In 1964, Chevrolet showed a cross-country amphibious vehicle, which had military potential, known as the Sidewinder. It was double articulated, with the cab section, power unit, and cargo section all being separate units. Articulation at both joints was in roll (plus and minus 15 degrees) and in yaw (25 degrees per joint for a total of 50 degrees in either direction) which provided the steering.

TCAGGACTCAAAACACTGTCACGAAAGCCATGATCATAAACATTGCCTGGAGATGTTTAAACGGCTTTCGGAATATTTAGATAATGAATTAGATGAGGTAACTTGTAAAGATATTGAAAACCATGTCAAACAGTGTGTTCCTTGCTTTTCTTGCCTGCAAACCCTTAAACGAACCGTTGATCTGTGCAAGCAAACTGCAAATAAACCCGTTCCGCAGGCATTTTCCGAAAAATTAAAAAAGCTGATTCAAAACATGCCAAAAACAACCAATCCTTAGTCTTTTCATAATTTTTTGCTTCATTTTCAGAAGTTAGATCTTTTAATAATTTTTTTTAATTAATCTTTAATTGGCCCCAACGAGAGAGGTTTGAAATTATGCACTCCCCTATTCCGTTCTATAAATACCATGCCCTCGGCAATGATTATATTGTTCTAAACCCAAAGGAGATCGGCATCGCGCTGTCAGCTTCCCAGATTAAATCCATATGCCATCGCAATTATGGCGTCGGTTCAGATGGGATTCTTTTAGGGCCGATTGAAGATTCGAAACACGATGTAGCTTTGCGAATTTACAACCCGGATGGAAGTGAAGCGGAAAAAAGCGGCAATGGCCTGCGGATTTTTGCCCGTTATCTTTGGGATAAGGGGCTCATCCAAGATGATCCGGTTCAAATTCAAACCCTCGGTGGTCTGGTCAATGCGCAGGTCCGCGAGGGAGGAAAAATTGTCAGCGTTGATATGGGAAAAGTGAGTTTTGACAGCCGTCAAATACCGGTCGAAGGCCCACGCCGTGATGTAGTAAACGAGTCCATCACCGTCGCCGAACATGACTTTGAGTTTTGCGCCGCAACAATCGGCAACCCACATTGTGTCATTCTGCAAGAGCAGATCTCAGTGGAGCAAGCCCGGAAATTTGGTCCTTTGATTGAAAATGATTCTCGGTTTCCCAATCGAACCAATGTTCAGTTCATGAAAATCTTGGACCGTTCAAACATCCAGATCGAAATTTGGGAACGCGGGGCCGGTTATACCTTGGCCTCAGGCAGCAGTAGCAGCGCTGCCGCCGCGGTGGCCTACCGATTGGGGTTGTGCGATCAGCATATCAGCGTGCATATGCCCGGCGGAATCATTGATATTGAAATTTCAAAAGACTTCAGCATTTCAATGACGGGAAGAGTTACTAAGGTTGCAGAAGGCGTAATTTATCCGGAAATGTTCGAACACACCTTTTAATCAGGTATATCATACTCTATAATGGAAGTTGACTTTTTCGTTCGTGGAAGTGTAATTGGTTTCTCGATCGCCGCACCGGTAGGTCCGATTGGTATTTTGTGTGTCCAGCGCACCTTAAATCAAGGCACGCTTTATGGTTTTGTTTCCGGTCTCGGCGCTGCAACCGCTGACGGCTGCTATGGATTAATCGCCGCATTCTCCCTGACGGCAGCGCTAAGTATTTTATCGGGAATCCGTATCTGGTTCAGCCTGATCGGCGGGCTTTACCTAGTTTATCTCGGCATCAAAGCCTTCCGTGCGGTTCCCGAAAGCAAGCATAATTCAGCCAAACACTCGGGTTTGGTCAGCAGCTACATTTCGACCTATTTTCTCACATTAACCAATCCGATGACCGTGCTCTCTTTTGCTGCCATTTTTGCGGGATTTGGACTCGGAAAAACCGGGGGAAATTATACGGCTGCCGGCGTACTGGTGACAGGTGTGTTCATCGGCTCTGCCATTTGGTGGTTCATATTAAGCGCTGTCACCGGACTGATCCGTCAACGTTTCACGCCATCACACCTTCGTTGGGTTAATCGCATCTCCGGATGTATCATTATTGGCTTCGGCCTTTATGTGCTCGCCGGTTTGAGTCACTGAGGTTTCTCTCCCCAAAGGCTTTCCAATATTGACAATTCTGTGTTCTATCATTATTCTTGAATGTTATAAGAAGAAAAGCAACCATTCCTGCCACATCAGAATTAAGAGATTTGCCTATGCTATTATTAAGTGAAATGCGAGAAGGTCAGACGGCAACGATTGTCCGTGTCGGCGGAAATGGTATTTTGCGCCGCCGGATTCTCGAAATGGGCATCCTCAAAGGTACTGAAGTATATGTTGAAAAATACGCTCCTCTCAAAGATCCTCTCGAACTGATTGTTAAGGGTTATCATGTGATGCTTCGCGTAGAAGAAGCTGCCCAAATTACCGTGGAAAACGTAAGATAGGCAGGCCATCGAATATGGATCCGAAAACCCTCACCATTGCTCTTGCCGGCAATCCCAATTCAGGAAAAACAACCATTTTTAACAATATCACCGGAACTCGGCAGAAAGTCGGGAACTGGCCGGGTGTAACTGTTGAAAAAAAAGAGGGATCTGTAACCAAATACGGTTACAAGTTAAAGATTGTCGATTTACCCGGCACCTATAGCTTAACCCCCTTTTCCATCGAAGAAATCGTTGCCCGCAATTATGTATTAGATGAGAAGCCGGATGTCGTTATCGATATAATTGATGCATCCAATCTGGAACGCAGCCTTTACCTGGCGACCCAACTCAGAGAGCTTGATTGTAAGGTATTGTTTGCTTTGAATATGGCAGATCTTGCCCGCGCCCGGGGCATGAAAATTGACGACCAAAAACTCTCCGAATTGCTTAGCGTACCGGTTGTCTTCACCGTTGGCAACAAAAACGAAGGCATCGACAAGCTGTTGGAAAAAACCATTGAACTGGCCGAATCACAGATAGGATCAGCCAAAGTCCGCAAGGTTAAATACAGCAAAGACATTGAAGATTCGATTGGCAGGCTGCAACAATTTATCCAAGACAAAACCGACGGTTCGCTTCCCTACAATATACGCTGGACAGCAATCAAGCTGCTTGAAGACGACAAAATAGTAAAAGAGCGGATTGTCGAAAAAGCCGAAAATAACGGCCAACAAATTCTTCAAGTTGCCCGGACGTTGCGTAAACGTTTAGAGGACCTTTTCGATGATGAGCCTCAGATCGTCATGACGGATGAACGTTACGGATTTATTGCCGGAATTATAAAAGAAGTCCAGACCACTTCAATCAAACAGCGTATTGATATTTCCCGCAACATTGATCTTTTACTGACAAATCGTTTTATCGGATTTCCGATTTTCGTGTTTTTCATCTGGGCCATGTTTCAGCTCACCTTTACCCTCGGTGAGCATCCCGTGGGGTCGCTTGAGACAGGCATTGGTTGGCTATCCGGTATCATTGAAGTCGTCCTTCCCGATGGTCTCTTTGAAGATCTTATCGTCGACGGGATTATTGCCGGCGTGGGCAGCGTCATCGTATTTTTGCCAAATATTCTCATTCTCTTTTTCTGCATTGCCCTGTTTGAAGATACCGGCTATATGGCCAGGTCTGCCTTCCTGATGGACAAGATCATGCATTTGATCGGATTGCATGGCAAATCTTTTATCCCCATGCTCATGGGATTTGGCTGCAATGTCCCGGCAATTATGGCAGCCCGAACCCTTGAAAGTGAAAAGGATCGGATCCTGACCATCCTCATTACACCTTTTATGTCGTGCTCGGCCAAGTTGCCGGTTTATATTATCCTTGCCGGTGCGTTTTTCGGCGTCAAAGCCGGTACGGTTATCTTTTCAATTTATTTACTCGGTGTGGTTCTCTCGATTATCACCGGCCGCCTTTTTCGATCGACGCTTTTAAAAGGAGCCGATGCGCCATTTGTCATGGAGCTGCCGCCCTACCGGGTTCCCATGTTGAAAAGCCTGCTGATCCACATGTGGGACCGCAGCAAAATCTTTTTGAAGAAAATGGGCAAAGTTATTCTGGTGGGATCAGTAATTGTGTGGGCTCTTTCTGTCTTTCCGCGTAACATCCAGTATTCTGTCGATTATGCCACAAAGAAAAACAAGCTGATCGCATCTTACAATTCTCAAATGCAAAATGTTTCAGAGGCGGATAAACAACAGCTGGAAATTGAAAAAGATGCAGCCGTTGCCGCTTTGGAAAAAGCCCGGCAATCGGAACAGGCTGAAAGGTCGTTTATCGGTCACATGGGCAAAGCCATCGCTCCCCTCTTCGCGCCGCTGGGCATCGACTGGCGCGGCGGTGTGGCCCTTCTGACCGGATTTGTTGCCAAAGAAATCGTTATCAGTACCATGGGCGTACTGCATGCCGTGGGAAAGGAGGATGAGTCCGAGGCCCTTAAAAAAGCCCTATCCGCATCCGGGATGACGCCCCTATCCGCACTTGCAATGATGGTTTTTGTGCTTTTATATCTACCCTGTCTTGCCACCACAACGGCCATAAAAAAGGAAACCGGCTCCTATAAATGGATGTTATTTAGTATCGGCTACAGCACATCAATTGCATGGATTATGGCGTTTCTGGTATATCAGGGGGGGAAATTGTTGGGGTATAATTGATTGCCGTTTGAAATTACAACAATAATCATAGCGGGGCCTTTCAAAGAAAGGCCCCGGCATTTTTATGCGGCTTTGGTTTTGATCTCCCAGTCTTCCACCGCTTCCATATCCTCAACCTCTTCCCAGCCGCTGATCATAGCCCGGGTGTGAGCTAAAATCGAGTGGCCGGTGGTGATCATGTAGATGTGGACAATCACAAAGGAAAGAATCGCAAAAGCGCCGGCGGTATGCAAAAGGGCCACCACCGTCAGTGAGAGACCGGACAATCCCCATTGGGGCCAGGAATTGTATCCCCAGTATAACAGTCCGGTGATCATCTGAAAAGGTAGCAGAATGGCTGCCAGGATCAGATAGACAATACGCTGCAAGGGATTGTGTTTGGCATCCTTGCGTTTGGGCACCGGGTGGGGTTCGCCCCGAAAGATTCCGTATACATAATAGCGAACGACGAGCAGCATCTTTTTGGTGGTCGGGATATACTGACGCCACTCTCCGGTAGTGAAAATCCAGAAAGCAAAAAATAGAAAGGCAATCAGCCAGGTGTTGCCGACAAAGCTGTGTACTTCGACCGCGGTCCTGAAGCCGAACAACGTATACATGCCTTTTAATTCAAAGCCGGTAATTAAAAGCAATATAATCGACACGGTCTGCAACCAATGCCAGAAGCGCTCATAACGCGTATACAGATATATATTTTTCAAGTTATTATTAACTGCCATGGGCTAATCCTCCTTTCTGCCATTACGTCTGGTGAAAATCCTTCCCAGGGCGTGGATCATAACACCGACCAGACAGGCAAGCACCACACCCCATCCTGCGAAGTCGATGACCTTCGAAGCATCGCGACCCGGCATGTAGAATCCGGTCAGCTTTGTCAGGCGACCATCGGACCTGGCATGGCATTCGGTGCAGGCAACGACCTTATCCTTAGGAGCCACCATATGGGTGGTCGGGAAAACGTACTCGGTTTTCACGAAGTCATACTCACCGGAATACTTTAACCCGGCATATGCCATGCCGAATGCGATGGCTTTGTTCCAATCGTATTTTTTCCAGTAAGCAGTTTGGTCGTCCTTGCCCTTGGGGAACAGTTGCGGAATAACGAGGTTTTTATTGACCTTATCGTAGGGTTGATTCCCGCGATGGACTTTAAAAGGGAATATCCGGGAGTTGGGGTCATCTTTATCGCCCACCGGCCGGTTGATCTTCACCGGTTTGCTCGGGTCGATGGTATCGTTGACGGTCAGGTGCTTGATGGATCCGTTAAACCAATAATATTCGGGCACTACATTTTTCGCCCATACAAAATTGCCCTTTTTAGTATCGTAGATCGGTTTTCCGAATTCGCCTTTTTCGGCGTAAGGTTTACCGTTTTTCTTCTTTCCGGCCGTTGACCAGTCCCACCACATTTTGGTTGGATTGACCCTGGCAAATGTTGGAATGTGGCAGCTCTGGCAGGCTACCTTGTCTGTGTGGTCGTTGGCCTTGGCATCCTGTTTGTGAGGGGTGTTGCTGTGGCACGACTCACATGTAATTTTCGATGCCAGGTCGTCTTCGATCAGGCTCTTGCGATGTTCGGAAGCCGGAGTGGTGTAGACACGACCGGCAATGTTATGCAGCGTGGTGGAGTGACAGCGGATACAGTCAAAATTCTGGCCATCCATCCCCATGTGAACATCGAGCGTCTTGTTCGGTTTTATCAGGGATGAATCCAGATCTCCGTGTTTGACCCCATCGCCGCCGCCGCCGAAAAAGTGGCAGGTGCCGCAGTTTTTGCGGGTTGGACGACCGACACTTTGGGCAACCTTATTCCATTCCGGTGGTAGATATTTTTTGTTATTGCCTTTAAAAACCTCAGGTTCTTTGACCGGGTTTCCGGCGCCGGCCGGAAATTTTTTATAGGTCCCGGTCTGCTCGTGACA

A 215 cubic inch Buick V8 powered this pilot model. It used a 48-inch diameter tires (14.00×20) and had a maximum speed of 60 mph on land, and 3 mph in the water. The spinning wheels and articulation provided water mobility. It had 15 inches of ground clearance under the differentials, and 60 degree angles of approach and departure. All components were of commercial manufacturer, including the rigid on-ton truck axles, leaf springs, two-speed automatic transmission with torque converter, and the Spicer transfer case.